The topic of the Tuesday seminar at the IN/IL Farm Show was weed control and the new regulations and restrictions on the use of Dicamba products. Purdue Extension Weed Specialist Bill Johnson said controlling weeds, and especially resistant weeds, is not easy, simple, or cheap. His advice, first of all, is to know that weeds you have, “Know not only what kind of weeds you have, but if they are resistant and to what herbicide. You need to be able to match your weeds with the right system to maximize your effectiveness and minimize your cost.”
Johnson told HAT, if you are planning to use Dicamba technology, honestly assess your ability to handle and apply the product, “You are really going to have to be a sophisticated user to utilize this technology right and minimize the negative impacts.” This will involve being familiar with spray nozzles, weather restrictions, and the latest regulations. There is mandated training that must be taken if you are going to use dicamba. This training is state specific, said Johnson, so if you farm in two states you will need to be approved in both states. He suggested that, for some growers, hiring a custom applicator may be a better option.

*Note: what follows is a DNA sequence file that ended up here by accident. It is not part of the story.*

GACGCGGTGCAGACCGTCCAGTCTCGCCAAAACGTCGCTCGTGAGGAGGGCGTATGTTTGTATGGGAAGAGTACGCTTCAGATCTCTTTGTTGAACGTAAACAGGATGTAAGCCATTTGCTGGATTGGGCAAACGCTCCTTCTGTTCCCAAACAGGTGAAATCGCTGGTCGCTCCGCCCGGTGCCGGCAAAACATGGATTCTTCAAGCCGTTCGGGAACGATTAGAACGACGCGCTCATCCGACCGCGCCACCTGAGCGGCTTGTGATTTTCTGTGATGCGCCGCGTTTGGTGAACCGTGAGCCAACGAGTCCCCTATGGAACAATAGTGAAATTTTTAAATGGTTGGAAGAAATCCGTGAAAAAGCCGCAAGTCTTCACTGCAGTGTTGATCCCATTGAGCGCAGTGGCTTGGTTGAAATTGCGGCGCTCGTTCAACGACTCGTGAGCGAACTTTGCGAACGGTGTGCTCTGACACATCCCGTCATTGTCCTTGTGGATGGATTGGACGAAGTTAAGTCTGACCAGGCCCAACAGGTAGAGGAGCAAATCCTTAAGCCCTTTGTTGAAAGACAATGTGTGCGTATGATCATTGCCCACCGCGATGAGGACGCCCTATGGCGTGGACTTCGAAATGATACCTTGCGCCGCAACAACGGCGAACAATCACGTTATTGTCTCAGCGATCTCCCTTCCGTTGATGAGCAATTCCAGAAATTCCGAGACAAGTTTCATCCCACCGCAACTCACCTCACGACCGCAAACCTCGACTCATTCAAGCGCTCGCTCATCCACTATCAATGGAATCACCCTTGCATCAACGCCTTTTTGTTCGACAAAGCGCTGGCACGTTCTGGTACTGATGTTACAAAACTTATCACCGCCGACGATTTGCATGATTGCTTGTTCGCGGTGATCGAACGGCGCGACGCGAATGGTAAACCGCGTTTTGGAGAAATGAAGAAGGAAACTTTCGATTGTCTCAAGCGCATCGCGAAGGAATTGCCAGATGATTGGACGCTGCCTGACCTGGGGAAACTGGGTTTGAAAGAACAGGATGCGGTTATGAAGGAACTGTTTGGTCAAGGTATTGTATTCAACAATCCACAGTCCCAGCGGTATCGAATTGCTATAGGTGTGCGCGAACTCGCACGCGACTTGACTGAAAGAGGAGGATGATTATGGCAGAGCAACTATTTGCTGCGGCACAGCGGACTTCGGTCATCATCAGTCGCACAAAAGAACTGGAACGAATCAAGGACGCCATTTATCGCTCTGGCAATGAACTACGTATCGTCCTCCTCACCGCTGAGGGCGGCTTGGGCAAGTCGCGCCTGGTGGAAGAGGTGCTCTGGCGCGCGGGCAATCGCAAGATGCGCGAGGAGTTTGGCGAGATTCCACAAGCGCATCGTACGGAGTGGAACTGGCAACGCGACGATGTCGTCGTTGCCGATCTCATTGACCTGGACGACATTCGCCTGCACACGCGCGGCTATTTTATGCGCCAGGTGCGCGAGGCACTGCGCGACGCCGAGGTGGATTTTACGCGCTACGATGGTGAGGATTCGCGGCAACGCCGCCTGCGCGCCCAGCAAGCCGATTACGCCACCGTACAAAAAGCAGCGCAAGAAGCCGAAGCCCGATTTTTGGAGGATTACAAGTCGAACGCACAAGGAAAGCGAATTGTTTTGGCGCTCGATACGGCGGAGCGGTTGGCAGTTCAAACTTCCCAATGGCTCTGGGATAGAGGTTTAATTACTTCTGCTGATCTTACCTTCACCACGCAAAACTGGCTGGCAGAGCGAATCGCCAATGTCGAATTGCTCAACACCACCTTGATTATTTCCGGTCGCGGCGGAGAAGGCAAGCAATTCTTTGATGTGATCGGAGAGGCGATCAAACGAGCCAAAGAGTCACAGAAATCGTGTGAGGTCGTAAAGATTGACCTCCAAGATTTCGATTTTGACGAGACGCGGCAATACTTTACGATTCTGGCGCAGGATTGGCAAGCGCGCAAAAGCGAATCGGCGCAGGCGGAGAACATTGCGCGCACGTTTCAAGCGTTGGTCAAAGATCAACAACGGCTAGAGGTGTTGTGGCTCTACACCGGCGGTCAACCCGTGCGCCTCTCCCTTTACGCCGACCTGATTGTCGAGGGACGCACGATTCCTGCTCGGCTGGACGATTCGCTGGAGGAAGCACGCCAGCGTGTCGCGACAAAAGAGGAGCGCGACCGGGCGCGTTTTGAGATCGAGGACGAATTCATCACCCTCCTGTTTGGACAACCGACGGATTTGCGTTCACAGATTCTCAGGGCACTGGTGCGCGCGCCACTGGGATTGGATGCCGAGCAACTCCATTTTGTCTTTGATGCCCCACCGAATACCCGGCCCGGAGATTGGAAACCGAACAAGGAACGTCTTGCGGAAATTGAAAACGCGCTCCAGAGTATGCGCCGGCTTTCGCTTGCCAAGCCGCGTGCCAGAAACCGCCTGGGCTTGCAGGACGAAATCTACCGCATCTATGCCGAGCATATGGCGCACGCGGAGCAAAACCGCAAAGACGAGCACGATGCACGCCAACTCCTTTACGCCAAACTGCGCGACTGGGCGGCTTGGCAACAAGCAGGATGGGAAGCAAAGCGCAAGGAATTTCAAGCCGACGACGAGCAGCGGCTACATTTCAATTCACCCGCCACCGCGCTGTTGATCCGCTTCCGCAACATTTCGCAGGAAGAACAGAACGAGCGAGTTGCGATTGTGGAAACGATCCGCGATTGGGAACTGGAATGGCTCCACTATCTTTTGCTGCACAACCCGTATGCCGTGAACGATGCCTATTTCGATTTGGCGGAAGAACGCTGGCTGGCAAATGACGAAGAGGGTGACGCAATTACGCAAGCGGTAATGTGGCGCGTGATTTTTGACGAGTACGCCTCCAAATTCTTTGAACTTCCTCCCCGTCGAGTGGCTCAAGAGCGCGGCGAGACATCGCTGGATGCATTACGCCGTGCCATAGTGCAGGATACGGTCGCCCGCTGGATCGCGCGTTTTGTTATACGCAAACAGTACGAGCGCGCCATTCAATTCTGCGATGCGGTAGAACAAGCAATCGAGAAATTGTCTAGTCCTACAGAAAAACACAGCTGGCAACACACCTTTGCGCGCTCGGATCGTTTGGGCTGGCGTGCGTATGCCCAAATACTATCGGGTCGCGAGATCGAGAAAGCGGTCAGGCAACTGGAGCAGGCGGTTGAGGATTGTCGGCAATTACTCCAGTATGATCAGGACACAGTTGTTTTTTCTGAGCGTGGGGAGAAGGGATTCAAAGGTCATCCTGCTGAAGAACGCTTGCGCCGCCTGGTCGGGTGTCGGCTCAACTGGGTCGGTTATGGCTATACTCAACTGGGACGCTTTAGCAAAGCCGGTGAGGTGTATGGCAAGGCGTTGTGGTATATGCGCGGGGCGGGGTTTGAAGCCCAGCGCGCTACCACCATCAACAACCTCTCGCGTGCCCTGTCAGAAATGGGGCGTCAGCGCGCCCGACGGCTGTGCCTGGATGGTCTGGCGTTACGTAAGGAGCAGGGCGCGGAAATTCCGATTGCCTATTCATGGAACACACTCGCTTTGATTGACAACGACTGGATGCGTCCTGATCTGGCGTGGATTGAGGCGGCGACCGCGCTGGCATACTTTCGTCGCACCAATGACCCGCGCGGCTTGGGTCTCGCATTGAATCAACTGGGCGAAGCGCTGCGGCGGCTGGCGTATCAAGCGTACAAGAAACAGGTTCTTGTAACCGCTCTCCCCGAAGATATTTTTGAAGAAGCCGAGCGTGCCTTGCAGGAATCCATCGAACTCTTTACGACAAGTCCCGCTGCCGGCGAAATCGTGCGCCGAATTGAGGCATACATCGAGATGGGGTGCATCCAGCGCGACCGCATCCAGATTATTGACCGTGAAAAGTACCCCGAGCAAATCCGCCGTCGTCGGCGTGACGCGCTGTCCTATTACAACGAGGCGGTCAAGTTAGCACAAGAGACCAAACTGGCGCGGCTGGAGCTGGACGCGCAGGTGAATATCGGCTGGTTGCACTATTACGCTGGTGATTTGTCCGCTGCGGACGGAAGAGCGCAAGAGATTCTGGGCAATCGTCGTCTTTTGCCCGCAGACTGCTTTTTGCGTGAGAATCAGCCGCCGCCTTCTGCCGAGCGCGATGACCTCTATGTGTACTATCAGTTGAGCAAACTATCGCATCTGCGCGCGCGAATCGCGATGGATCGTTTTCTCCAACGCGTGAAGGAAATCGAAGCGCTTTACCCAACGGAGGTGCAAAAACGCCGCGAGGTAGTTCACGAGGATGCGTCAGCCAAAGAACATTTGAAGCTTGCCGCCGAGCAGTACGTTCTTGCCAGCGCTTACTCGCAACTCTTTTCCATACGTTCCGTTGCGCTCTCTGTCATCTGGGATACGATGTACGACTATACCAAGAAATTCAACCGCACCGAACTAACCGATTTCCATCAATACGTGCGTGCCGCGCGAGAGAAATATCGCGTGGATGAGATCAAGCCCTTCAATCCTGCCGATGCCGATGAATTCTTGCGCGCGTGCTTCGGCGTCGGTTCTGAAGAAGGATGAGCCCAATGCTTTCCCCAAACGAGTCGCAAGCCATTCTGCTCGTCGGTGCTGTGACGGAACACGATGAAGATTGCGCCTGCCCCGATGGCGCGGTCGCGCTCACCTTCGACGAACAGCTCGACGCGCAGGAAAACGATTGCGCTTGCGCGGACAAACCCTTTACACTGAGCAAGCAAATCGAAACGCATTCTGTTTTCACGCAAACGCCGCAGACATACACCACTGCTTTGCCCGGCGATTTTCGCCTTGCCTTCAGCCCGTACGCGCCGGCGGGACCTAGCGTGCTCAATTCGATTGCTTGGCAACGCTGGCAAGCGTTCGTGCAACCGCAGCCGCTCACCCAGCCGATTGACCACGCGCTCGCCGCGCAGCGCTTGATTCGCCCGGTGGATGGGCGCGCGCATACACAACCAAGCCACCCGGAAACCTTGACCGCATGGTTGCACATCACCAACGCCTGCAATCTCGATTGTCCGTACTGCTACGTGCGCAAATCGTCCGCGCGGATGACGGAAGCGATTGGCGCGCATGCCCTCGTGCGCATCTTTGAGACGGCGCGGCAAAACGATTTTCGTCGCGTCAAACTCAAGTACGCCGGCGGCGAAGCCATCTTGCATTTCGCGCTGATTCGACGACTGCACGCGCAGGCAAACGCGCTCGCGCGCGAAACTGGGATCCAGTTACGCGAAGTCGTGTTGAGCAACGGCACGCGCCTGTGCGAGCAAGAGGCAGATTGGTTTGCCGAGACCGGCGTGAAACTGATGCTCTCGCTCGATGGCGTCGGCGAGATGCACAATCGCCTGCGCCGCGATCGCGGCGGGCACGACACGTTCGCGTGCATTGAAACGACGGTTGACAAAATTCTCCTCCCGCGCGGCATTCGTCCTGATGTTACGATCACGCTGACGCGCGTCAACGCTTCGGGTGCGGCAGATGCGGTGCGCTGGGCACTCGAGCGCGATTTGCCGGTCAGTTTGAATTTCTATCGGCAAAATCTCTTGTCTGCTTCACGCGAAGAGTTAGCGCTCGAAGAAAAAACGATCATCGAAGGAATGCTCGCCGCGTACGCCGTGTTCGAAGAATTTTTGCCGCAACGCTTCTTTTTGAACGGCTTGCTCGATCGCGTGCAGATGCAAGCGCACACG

Johnson says 2018 will be a do or die year for this new technology, “If we have the kind of problems in 2018 that we had in 2017, the EPA is not likely to renew the registration. If we are able to reduce the amount of off-site movement of the product in 2018, then I think it is a tool we will have for the foreseeable future.”
Johnson says if the EPA does not extend the Dicamba label after 2018, growers will have fewer options when it comes to controlling weeds. Johnson noted the extreme wet and windy weather conditions Indiana had in 2017 caused most of the drift and volatilization complaints. The Indiana State Chemist’s office received over 250 herbicide complaints in 2017, almost half related to the use of dicamba.
Johnson was the keynote speaker at the Hoosier Ag Today Tool Box seminar held Tuesday at the IN/IL Farm Show at the Indiana State Fairgrounds. The seminar on Wednesday will feature meteorologist Ryan Martin with a weather outlook for 2018 and Purdue Ag Economist Dr. Chris Hurt with a look at the farm economy in 2018. The seminars are sponsored by Farm Credit Mid-America.